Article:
Recent research conducted by Asoko has revealed that Kenya boasts close to 500 family-owned businesses that generate revenues surpassing the $10 million mark. This diverse spectrum of businesses spans across various industries, sectors and specialisms. Furthermore, among these businesses, close to 15 percent achieve annual earnings exceeding $50 million, a quarter of which exceed the $100 million threshold.
Despite their positive impact on Kenya's economy, family-owned businesses face several structural challenges, including a lack of robust succession planning and good governance strategies, poor management, as well as challenges with the integration of the next family generation (‘the NexGen’) – all of which, if not correctly addressed in a timely and inclusive way, could potentially limit their growth and reduce their lifespan.
Local, regional and international press are littered with examples of families that have experienced dire consequences and potential bankruptcy, in addition to the breakdown of family ties and destruction of the family legacy, as a result of failing to address succession and governance adequately and early.
Jersey Finance recently hosted an exclusive invitation-only roundtable discussion with financial services professionals and business owners in Mombasa that brought together family enterprises, including family businesses and family offices, and their advisers.
During the roundtable dialogue, our discussions delved into several critical subjects which are paramount to successful family business management, operation and preservation.
Topics encompassed the dynamics of succession and governance within family enterprises, strategies for overcoming cultural barriers among generations, the pivotal role of family governance in facilitating seamless transitions within the company, legal considerations in the context of succession planning, and the incorporation of Shari’a-compliant principles about succession and governance.
What especially caught my attention during the discussion, was an experience shared by a NextGen qualified engineer who currently leads her family's enterprise. For the sake of reference, we'll refer to her as Mary; who is based in Mombasa.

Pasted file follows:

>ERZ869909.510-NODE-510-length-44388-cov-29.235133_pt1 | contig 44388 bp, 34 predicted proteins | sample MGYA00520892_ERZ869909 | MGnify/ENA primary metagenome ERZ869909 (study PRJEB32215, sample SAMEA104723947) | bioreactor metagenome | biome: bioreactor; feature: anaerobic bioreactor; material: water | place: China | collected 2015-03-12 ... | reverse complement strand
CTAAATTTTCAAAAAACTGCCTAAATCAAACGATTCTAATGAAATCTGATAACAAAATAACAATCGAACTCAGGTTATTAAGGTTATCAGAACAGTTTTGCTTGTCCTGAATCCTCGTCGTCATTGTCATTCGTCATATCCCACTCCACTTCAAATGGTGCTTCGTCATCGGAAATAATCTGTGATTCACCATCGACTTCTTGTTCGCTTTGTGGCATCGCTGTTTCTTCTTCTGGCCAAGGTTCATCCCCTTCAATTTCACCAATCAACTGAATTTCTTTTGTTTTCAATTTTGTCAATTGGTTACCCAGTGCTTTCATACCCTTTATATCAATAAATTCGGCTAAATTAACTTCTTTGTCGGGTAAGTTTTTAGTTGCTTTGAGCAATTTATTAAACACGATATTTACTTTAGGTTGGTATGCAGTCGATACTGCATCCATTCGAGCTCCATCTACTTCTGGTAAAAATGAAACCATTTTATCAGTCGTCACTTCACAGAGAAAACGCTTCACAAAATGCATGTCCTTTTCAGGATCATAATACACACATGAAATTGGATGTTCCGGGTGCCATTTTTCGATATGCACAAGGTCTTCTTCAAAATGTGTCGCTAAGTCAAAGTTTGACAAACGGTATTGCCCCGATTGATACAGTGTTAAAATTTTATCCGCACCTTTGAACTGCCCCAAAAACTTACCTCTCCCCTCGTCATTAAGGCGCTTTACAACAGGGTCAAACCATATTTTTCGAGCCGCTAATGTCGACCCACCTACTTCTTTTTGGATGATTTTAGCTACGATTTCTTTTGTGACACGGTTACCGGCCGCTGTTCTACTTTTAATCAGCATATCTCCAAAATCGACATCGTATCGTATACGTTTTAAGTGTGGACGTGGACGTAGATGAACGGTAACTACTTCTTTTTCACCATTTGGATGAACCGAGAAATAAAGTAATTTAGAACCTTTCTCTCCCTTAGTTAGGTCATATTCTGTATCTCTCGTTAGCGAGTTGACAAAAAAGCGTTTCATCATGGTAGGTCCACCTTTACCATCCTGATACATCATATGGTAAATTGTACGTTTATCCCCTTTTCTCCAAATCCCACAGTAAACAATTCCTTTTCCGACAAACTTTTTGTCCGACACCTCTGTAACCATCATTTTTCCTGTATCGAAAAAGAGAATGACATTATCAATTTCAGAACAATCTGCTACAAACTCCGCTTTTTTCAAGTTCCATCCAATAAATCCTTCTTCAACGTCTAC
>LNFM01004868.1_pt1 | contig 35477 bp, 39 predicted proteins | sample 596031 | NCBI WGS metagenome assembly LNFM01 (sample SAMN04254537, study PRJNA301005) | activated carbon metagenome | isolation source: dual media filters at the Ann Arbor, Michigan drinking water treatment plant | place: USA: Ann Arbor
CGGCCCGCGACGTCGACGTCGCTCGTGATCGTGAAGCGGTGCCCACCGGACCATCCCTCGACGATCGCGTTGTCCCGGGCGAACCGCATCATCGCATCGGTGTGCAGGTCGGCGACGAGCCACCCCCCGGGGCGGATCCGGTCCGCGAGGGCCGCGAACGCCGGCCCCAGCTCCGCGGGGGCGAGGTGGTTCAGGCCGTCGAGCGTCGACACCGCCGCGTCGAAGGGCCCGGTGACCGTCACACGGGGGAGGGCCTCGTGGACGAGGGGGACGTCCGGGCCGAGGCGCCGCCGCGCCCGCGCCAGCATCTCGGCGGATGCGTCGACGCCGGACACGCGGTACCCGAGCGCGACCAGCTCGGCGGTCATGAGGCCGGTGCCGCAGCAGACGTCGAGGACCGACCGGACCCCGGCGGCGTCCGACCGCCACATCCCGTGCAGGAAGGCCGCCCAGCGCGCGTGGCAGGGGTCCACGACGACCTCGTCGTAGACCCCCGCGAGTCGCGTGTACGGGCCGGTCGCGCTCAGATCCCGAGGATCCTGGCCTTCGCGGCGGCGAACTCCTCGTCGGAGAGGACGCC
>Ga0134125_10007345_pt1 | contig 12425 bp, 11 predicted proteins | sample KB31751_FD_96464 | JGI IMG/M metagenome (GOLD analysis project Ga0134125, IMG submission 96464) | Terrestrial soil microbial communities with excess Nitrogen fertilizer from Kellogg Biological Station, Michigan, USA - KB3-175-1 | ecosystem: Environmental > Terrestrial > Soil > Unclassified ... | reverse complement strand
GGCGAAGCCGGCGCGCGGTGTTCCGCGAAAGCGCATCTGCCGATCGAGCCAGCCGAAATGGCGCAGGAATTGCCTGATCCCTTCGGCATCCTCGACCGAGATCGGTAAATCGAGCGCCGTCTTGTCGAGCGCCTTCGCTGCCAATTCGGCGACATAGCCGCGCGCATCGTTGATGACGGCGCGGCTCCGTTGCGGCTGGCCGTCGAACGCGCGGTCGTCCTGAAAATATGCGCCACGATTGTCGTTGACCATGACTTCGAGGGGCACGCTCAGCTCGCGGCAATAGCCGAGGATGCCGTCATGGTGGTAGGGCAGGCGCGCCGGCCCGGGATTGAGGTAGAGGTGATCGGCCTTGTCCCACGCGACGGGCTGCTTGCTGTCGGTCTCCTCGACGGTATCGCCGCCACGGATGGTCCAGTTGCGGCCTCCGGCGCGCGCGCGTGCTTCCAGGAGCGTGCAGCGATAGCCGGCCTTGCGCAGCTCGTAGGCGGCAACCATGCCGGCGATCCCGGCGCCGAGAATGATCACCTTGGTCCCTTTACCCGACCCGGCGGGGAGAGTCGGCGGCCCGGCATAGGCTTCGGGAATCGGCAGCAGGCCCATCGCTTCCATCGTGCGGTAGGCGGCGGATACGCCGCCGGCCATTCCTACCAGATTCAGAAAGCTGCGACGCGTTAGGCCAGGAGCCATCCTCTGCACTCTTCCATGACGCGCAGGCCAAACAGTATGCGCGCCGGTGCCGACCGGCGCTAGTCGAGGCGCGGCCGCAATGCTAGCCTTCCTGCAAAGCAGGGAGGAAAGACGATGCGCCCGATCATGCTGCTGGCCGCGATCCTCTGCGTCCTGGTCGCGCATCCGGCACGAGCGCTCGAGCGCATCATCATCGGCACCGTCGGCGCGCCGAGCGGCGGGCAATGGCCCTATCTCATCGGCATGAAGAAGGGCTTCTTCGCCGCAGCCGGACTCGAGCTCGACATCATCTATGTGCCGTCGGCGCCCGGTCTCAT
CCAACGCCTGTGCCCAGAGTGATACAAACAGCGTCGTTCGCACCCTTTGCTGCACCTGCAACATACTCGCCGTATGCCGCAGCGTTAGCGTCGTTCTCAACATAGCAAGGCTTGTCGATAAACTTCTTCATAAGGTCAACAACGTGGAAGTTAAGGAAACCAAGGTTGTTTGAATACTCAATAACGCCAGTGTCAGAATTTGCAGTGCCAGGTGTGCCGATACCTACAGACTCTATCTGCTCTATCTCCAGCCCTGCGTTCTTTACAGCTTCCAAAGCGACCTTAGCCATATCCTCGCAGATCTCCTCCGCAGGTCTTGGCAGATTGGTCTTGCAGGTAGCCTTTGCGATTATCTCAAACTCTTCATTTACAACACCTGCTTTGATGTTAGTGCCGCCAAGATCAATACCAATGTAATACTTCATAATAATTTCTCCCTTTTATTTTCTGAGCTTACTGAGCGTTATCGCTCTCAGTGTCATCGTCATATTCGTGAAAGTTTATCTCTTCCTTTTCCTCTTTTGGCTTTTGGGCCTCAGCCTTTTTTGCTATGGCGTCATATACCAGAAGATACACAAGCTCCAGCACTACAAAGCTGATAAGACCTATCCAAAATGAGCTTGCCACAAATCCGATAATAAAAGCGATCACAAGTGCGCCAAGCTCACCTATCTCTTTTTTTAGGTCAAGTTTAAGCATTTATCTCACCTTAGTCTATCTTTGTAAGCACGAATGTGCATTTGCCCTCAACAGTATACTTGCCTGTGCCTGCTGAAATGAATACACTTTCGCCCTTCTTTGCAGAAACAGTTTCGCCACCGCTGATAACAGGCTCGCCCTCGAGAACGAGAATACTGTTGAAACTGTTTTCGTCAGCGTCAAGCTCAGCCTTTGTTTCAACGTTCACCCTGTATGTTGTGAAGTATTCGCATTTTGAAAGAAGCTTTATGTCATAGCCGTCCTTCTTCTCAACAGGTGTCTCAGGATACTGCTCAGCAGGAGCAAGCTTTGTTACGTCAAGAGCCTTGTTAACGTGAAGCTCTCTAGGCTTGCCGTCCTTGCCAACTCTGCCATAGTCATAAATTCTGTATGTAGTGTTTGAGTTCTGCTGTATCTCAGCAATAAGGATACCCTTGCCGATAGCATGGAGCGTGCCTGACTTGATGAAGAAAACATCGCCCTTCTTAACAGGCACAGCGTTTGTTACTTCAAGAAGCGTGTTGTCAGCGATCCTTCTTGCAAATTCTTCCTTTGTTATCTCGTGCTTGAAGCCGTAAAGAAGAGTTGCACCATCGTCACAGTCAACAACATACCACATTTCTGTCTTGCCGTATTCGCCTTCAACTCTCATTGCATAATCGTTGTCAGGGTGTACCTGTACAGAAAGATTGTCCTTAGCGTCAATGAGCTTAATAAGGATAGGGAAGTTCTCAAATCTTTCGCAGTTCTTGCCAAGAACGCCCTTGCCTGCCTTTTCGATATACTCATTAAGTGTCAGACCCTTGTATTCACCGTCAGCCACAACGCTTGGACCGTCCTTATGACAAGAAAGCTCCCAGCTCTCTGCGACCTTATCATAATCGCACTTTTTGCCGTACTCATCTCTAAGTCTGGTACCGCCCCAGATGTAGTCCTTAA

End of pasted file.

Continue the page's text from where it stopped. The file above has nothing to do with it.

Mary's thought-provoking question centred on the notable observation that groups of family-owned businesses were only just coming to grips with the complexities, both operational and legal, when it comes to succession planning.
She shared her own experience of being thrust into leading their family business as a second-generation member as a result of the death of the founder of the business, her father.
Although relatively transparent and good-intentioned, the transition plans were perhaps in the mind of the late founder and the sudden death of the founder catapulted the NextGen into a role that was new to them.
As a highly educated and close-knit family, the family were able to address the challenges head-on, with Mary having to make some life-changing decisions about her career projection.
She decided, in agreement with her entire family, to take the helm of their business. Today the family business flourishes, with family bonds intact.
Perhaps the most important observation she shared was that as the third generation now gets involved in the business, the approach they have decided to take as a family is very much a proactive, long-term path, surrounding themselves with able and experienced advisers to guide them along the ‘journey of succession’.
Not all families can survive through such a drastic and fundamental change. Nevertheless, Mary and her family’s valuable experience set the scene for a lively exchange of similar experiences among roundtable attendees.